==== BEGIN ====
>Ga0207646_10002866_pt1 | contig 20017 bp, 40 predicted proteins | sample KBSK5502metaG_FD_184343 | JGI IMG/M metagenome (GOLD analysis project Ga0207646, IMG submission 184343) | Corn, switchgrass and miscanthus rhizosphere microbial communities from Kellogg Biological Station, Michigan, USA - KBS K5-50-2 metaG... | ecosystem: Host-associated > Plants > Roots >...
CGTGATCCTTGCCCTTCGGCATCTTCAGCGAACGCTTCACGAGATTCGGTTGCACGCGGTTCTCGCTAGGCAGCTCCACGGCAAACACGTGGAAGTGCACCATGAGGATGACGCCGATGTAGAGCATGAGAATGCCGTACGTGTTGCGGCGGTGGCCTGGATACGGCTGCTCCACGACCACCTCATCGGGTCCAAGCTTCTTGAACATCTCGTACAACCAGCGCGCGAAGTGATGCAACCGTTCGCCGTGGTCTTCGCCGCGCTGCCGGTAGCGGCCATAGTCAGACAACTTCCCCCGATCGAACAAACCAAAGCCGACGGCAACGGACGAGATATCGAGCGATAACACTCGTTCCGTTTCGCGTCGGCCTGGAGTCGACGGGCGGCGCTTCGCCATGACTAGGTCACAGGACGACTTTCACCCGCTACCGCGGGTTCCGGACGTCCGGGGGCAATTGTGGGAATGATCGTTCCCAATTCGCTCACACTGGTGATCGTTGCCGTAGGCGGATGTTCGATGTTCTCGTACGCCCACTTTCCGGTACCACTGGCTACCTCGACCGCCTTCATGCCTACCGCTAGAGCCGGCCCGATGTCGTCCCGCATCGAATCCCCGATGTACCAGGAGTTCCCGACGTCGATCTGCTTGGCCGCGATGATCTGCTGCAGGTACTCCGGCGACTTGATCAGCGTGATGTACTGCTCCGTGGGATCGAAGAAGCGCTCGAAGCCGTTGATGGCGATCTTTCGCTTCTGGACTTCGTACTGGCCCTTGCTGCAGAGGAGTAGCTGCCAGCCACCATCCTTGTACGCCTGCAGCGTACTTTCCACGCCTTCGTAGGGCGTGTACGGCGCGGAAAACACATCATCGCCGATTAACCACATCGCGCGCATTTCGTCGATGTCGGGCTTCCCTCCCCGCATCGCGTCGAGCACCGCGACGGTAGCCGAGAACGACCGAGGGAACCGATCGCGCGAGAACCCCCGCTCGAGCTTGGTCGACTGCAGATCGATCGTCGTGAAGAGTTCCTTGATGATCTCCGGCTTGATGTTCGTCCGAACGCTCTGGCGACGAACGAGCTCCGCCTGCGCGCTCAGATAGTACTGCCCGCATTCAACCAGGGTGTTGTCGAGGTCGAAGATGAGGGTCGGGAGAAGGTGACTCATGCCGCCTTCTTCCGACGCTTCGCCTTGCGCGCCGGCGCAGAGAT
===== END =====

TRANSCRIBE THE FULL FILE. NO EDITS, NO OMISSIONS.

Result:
>Ga0207646_10002866_pt1 | contig 20017 bp, 40 predicted proteins | sample KBSK5502metaG_FD_184343 | JGI IMG/M metagenome (GOLD analysis project Ga0207646, IMG submission 184343) | Corn, switchgrass and miscanthus rhizosphere microbial communities from Kellogg Biological Station, Michigan, USA - KBS K5-50-2 metaG... | ecosystem: Host-associated > Plants > Roots >...
CGTGATCCTTGCCCTTCGGCATCTTCAGCGAACGCTTCACGAGATTCGGTTGCACGCGGTTCTCGCTAGGCAGCTCCACGGCAAACACGTGGAAGTGCACCATGAGGATGACGCCGATGTAGAGCATGAGAATGCCGTACGTGTTGCGGCGGTGGCCTGGATACGGCTGCTCCACGACCACCTCATCGGGTCCAAGCTTCTTGAACATCTCGTACAACCAGCGCGCGAAGTGATGCAACCGTTCGCCGTGGTCTTCGCCGCGCTGCCGGTAGCGGCCATAGTCAGACAACTTCCCCCGATCGAACAAACCAAAGCCGACGGCAACGGACGAGATATCGAGCGATAACACTCGTTCCGTTTCGCGTCGGCCTGGAGTCGACGGGCGGCGCTTCGCCATGACTAGGTCACAGGACGACTTTCACCCGCTACCGCGGGTTCCGGACGTCCGGGGGCAATTGTGGGAATGATCGTTCCCAATTCGCTCACACTGGTGATCGTTGCCGTAGGCGGATGTTCGATGTTCTCGTACGCCCACTTTCCGGTACCACTGGCTACCTCGACCGCCTTCATGCCTACCGCTAGAGCCGGCCCGATGTCGTCCCGCATCGAATCCCCGATGTACCAGGAGTTCCCGACGTCGATCTGCTTGGCCGCGATGATCTGCTGCAGGTACTCCGGCGACTTGATCAGCGTGATGTACTGCTCCGTGGGATCGAAGAAGCGCTCGAAGCCGTTGATGGCGATCTTTCGCTTCTGGACTTCGTACTGGCCCTTGCTGCAGAGGAGTAGCTGCCAGCCACCATCCTTGTACGCCTGCAGCGTACTTTCCACGCCTTCGTAGGGCGTGTACGGCGCGGAAAACACATCATCGCCGATTAACCACATCGCGCGCATTTCGTCGATGTCGGGCTTCCCTCCCCGCATCGCGTCGAGCACCGCGACGGTAGCCGAGAACGACCGAGGGAACCGATCGCGCGAGAACCCCCGCTCGAGCTTGGTCGACTGCAGATCGATCGTCGTGAAGAGTTCCTTGATGATCTCCGGCTTGATGTTCGTCCGAACGCTCTGGCGACGAACGAGCTCCGCCTGCGCGCTCAGATAGTACTGCCCGCATTCAACCAGGGTGTTGTCGAGGTCGAAGATGAGGGTCGGGAGAAGGTGACTCATGCCGCCTTCTTCCGACGCTTCGCCTTGCGCGCCGGCGCAGAGAT